⏑−⏑−¦−⏑⏑¦−⏑−−¦¦−−⏑−¦−⏑⏑¦−⏑−− Upajāti (Haṁsī)asau munir niścaya-varma bibhrat sattvāyudhaṁ buddhi-śaraṁ vikṣya |
⏑−⏑−¦−⏑⏑¦−⏑−−¦¦−−⏑−¦−⏑⏑¦−⏑−−jigīṣur āste viṣayān madīyān tasmād ayaṁ me manaso viṣādaḥ || 13.4
“Over there a certain sage, wearing the armour of resolve,
And drawing the bow of strength of mind, with its arrow of sharpness,
Is sitting, with the intention to conquer realms that belong to me –
That is the reason for this despondency of my mind.
Māra is depressed – of course – just to see the bodhisattva sitting upright in the full lotus posture. But more than that, he is depressed to see the bodhisattva's combination of resolve, strength of mind, and – last but by no means least – mental sharpness.
So the four things that Māra confesses depress him are the bodhisattva's
- niścaya, resolve, akin to armour;
- sattva, spirit or strength of mind, akin to a strongbow;
- buddhi, intelligence, reason, judgement, mental acuity, akin to an arrow; and that
- āste, being in possession of these three, he sits.
How did sitting in lotus under the bodhi tree enable the Buddha to conquer realms that Māra regarded as his own?
I suppose by sitting as the act of knowing which eliminates those doings which the dopey one does, those doings being the root of saṁsāra and the fabric of the whole edifice of suffering.
So I come back again to Nāgārjuna's conclusion to MMK Chapter 26:
The doings which are the root of saṁsāra thus does the dopey one do. / The dopey one therefore is the doer; the wise one is not, because of reality making itself known. //MMK26.10// In the destruction of ignorance, there is the non-coming-into-being of doings./ The destruction of ignorance, however, is because of the allowing-into-being of just this act of knowing.//MMK26.11// By the destruction of this one and that one, this one and that one are discontinued. / This whole edifice of suffering is thus well and truly demolished.//MMK26.12//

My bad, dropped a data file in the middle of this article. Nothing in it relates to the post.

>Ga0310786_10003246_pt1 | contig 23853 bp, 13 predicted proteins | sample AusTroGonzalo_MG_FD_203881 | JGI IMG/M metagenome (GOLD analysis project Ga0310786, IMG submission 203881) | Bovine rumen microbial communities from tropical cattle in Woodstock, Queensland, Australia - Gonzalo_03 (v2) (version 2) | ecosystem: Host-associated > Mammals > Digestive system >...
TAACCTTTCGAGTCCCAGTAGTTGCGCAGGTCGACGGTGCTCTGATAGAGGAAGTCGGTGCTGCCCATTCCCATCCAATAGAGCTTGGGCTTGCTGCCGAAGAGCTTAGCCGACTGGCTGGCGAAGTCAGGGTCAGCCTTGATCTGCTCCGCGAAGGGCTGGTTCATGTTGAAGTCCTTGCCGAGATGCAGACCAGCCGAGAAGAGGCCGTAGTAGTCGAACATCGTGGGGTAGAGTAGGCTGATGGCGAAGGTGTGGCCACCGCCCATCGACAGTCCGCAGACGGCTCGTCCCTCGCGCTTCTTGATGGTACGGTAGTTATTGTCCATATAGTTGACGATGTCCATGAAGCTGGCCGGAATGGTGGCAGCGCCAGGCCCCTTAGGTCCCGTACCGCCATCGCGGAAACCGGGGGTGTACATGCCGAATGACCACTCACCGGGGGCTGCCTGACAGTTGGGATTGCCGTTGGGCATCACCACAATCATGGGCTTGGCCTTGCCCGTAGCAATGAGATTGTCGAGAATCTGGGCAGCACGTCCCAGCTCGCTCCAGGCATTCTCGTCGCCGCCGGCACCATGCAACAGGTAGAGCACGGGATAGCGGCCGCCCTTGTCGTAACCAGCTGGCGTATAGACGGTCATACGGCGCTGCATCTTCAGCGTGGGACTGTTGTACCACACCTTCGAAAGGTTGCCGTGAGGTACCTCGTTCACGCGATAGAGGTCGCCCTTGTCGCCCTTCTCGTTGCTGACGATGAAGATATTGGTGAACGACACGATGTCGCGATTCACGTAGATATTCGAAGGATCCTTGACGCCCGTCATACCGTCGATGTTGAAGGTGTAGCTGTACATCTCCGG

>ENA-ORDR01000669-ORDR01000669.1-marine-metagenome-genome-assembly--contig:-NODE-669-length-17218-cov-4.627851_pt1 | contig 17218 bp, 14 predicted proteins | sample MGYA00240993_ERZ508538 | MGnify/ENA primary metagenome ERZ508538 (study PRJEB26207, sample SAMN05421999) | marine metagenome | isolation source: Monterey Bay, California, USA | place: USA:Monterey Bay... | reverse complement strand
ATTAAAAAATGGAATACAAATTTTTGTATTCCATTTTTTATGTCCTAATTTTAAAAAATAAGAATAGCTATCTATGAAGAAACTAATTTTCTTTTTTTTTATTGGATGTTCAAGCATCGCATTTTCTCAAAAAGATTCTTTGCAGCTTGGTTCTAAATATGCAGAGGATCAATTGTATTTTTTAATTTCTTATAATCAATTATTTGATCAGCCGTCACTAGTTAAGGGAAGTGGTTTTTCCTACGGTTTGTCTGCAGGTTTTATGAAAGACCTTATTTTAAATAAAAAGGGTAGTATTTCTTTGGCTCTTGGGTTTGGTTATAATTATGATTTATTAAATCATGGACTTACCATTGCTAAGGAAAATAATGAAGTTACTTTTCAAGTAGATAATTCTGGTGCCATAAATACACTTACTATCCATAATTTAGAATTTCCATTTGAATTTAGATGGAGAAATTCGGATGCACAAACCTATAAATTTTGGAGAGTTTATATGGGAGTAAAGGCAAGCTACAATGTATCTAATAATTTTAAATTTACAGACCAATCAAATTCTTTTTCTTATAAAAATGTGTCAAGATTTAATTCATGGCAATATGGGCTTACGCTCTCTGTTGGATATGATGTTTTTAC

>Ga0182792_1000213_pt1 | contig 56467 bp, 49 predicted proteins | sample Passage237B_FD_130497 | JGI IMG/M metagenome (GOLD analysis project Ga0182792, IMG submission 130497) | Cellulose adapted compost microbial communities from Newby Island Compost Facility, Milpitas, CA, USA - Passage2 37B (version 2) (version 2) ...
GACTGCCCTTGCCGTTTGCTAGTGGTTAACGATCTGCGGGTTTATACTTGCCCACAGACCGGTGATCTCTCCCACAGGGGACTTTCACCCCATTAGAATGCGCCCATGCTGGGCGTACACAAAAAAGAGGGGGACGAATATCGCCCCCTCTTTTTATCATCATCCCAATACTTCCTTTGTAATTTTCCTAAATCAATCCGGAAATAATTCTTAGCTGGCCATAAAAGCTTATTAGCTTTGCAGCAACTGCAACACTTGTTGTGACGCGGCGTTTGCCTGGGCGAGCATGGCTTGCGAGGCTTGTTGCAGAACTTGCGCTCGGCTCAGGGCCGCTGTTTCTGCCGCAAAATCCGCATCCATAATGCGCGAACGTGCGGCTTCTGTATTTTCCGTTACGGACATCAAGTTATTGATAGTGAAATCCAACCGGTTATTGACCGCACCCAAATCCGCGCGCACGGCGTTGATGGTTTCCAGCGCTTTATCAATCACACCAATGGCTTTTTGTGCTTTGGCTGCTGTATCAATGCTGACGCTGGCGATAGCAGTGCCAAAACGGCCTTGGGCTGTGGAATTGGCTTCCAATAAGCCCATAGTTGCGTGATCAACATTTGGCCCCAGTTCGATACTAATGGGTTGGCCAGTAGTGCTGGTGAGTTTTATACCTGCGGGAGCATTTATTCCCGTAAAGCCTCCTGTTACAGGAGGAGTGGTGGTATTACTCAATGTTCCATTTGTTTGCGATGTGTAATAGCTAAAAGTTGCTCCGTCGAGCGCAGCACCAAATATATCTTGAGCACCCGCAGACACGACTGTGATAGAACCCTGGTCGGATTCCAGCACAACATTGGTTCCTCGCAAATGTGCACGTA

When Nāgāruna says “The doings which are the root of saṁsāra thus does the dopey one do,” thus means as a function of the twelvefold inter-linkage of
six senses ṣaḍ-āyatanam
the suffering of aging and death, and so on, sorrows, lamentations... jarā-maraṇa-duḥkhādi śokāḥ saparidevanāḥ....
So when Māra spoke of realms that belonged to him, insofar as the bodhisattva remained in the grip of unconscious doings, even the spreading compass of that great pristine fig tree might have been a realm that still belonged somewhat to Māra. But when reality made itself known and ignorance in the bodhisattva ceased, then the bodhi tree became the bodhi tree, and Māra could not get his dirty paws upon it.
asau (nom. sg. m.): that, a certain
muniḥ (nom. sg.): m. sage
niścaya-varma (acc. sg. n.): the armour of resolve
niścaya: m. resolution , resolve, fixed intention , design , purpose , aim
bibhrat = nom. sg. m. pres. part. bhṛ: to bear, wear
sattvāyudham (acc. sg. n.): the weapon of strength of character
sattva: n. true essence , nature , disposition of mind , character ; spirit ; vital breath , life , consciousness , strength of character , strength , firmness , energy , resolution , courage , self-command , good sense , wisdom , magnanimity
buddhi-śaram (acc. sg. n.): with its arrow of good sense
buddhi: f. the power of forming and retaining conceptions and general notions , intelligence , reason , intellect , mind , discernment , judgement ; thought about or meditation on (loc. or comp.) , intention , purpose , design
vikṛṣya = abs. vi- √ kṛṣ: to draw apart; to bend (a bow)
jigīṣuḥ (nom. sg. m.): being desirous of conquering
āste = 3rd pers. sg. ās: to sit
viṣayān (acc. pl.): m. realms, objects
madīyān (acc. pl m.): mfn. my , my own , belonging to me
tasmāt: ind. from that, therefore
ayam (nom. sg. m.): this
me (gen. sg.): my
manasaḥ (gen. sg.): n. mind
viṣādaḥ (nom. sg.): m. drooping state , languor , lassitude ; dejection , depression , despondency (esp. as the result of unrequited love) ; disappointment , despair
vi- √ṣad: to sink down